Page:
JEFFERSON CITY, Mo. — Thousands of Missouri parents and students emailed the state Attorney General’s office about concerns over mask mandates and other COVID-19 protocols according to Eric Schmitt.
Last week Missouri’s Attorney General asked parents to report school districts that were enforcing mask mandates. He asked concerns to be sent to an email after a Cole County judge ruled that public health orders related to the COVID pandemic are unconstitutional.
Schmitt said more than 7,500 emails from concerned parents and students were sent to his office in a week. According to the AG, a majority were from parents and students opposed to mask mandates and quarantine orders.
“We’ve received a tremendous response from parents who are fed up with school districts across the state continuing to force their children to wear a mask all day or quarantine when they’re perfectly healthy,” Schmitt said. “My Office has worked diligently to identify non-compliant school districts and send cease and desist letters to those districts. We will continue to fight these mask mandates and quarantine orders and enforce the law.”
Schmitt sent 52 cease and desist letters to school districts across the state, including multiple districts in the Kansas City area. Each letter was sent because of a complaint from someone involved with the district Schmitt said.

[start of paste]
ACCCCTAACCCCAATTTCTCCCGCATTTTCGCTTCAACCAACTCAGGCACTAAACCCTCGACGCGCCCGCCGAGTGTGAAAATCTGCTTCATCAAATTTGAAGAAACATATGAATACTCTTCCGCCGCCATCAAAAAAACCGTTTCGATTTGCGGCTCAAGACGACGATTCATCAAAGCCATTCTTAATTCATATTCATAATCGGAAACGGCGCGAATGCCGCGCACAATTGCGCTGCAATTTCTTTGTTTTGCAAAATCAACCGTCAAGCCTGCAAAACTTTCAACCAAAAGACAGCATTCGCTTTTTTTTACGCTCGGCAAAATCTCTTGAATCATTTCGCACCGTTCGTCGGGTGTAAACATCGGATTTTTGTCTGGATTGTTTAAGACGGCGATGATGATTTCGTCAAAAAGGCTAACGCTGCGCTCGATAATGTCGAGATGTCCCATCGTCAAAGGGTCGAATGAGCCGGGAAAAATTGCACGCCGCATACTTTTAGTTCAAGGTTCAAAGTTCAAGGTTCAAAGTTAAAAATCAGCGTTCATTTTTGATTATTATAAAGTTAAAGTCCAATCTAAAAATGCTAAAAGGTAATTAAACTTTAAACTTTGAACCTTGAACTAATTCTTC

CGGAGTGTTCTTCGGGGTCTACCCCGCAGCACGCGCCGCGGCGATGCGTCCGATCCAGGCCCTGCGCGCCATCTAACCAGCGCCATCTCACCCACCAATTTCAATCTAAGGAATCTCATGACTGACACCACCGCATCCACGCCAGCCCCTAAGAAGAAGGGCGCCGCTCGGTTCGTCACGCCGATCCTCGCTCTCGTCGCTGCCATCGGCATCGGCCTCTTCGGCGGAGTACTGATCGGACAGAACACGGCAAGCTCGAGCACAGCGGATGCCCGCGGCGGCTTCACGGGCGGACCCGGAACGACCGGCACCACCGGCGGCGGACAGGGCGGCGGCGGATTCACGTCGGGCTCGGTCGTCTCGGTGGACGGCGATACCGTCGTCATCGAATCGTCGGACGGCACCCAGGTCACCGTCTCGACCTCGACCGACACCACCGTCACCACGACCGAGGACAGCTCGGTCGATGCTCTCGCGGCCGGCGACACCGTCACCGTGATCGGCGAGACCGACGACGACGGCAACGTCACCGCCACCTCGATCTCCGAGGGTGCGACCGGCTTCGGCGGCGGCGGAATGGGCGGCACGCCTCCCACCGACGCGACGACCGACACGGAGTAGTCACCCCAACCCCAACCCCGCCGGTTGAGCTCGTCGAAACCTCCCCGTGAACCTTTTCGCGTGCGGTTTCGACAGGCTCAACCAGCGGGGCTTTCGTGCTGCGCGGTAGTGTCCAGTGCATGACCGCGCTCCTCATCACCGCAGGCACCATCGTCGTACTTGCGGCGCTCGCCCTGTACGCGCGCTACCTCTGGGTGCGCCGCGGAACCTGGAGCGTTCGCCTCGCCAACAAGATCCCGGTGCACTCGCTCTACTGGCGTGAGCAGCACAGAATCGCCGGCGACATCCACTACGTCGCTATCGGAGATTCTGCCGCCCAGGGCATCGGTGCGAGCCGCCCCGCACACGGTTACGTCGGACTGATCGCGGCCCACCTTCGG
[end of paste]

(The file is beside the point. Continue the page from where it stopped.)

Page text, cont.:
In a statement released Friday Schmitt took credit for “a number of school districts that have either already rescinded or plan to rescind their mask mandates, quarantine orders.”
But other districts, like Lee’s Summit, plan to take legal action to continue to enforce protocols, if necessary. Instead of changing its COVID-19 protocols, a lawyer who represents the Lee’s Summit school board sent his own letter to the attorney general’s office and plans to defend its protocols if Schmitt decides to sue.
Jackson County and St. Louis County have filed a motion to intervene in the court ruling that struck down public health officials and school districts’ abilities to issue health orders.
The two counties argue they want to “preserve the regulations that have enabled local public health authorities to address all matters of public health, not just COVID-19.”